Whilst the majority of contracts run relatively smoothly, a minority deviate from the contractual terms initially agreed by all parties, causing inflection points and disturbing the natural, intended course of the contract. This article analyses the advancements that AI has brought to the contract management process, with specific focus on its ability to detect inflection points through analysing both human behaviour and data, also shedding light on current issues that may arise from the use of AI.
For the purpose of this article, ‘inflection points’ within a contract can be defined as ‘stages whereby a party to a contract, or numerous parties to a contract depart from the straight course intended within the contractual terms agreed by all parties’. It is at this point of inflection, where a contract is likely to start to bend in the wrong direction, often leading to disputes and litigation.
The use of technology in the contract management process has advanced the industry, including the use of AI and Big Data. Advantages and benefits brought by AI technology include the following:
With AI’s main use in the contracting world being for document review and to perform searches, AI saves companies and individuals hundreds of hours of work. The commercial contract profession no longer must search through hundreds of documents to find a specific reference or cross reference clause or search a case history. Researching, drafting and negotiation preparation processes have all been significantly shortened.
Human’s when compared to the advantages of AI can be seen as slow, expensive and inefficient. AI can perform comparative tasks within seconds and therefore at a cheaper price. AI provides companies with the opportunity to capitalise on their existing data whilst relieving professionals from time consuming tasks that do not necessarily require a professional level of expertise.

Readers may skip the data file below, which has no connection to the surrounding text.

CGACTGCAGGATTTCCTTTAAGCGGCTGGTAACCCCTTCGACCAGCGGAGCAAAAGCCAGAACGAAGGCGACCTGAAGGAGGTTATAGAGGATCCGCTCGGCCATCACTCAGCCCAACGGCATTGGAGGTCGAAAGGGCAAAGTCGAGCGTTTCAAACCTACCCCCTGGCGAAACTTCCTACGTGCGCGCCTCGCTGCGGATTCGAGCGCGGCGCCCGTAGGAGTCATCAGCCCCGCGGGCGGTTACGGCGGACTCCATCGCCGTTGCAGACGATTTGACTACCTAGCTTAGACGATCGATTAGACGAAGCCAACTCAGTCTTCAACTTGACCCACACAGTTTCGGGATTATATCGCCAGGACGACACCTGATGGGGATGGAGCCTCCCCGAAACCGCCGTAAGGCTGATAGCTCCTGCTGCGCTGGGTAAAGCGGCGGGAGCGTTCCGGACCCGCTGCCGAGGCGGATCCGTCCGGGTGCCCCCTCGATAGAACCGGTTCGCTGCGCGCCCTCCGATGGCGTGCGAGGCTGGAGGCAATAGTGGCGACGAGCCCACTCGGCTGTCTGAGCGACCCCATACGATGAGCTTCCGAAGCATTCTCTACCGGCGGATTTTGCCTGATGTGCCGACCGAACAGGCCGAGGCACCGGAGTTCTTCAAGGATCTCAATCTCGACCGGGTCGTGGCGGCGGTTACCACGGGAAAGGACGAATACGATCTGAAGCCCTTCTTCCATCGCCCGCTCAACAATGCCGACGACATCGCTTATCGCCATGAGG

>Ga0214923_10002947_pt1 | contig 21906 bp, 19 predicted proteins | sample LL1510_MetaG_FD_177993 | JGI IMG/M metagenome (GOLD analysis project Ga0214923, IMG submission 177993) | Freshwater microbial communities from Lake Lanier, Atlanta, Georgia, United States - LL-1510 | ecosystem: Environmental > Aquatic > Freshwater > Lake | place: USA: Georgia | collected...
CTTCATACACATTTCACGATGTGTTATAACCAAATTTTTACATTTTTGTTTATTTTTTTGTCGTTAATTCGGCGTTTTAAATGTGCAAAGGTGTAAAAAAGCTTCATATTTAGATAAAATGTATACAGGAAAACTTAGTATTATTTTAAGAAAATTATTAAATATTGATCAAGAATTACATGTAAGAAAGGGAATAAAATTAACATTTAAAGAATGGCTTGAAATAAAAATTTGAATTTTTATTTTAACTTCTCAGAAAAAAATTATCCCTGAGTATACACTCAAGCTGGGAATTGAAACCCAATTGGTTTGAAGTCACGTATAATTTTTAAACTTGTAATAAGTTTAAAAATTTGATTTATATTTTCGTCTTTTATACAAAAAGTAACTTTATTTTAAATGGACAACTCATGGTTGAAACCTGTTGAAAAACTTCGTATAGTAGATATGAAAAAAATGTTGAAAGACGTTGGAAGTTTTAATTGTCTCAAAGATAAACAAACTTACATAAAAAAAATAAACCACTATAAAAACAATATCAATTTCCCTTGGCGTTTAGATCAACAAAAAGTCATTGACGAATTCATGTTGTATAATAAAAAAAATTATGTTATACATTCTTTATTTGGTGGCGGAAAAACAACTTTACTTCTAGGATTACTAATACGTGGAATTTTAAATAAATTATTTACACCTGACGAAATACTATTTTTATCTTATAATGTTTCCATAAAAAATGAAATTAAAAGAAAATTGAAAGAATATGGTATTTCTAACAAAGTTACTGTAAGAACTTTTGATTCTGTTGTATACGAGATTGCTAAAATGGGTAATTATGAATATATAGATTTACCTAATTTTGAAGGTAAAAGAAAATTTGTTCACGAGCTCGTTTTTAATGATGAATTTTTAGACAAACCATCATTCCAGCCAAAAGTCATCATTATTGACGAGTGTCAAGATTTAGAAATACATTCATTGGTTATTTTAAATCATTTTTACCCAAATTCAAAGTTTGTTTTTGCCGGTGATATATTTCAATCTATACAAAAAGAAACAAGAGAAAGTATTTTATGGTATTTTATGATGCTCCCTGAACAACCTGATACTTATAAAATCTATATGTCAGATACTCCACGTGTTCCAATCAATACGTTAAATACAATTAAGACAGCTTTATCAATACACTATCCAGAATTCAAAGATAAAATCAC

AI is programmed to be incredibly precise; more so than the human eye and with repeatable, scalable results. Strict rules are followed and physical exhaustion cannot affect its ability. The Law People Blog reported AI has an accuracy of 94% compared to 85% for experienced lawyers.
The past uses of AI could be argued as more simple, high volume repeatable tasks but has since developed and can now be used to detect behavioural complexities. Kira Systems laid out a number of the more complex abilities of modern day AI including the ability to:
As AI remains relatively new, there are limitations to its use and areas in which it needs to develop further to completely transform the business world. The key limitation is that AI technology is only as powerful as its underpinning algorithm and the quality of data being analysed. As the old adage says “rubbish in, rubbish out!”.
As AI is wholly dependent upon the data it is presented with, the more information there is to process, the more powerful its processes become. Therefore, AI is nothing without an abundance of information and accurate and relevant data at that. Whilst the human brain can envision things that do not exist, that have not yet happened, and predict new outcomes; AI’s strength is to analyse historical data.
The Chartered Institute of Procurement & Supply (CIPS) reported that throughout the pandemic, 82% of supply chain leaders were frustrated with AI as historical data was no longer useful due to the unprecedented changes that had occurred. AI can be said to efficiently detect discrepancies in behaviour and outcomes but cannot predict future possibilities, unlike the human mind. It only does as is programmed to do and therefore, does not possess divergent thinking and intellection.
This also means that historical data will prove useless where unprecedented changes occur. AI can simply go as far to recognise discrepancies, but not yet predict the outcomes where the potential outcome has not yet occurred in the data.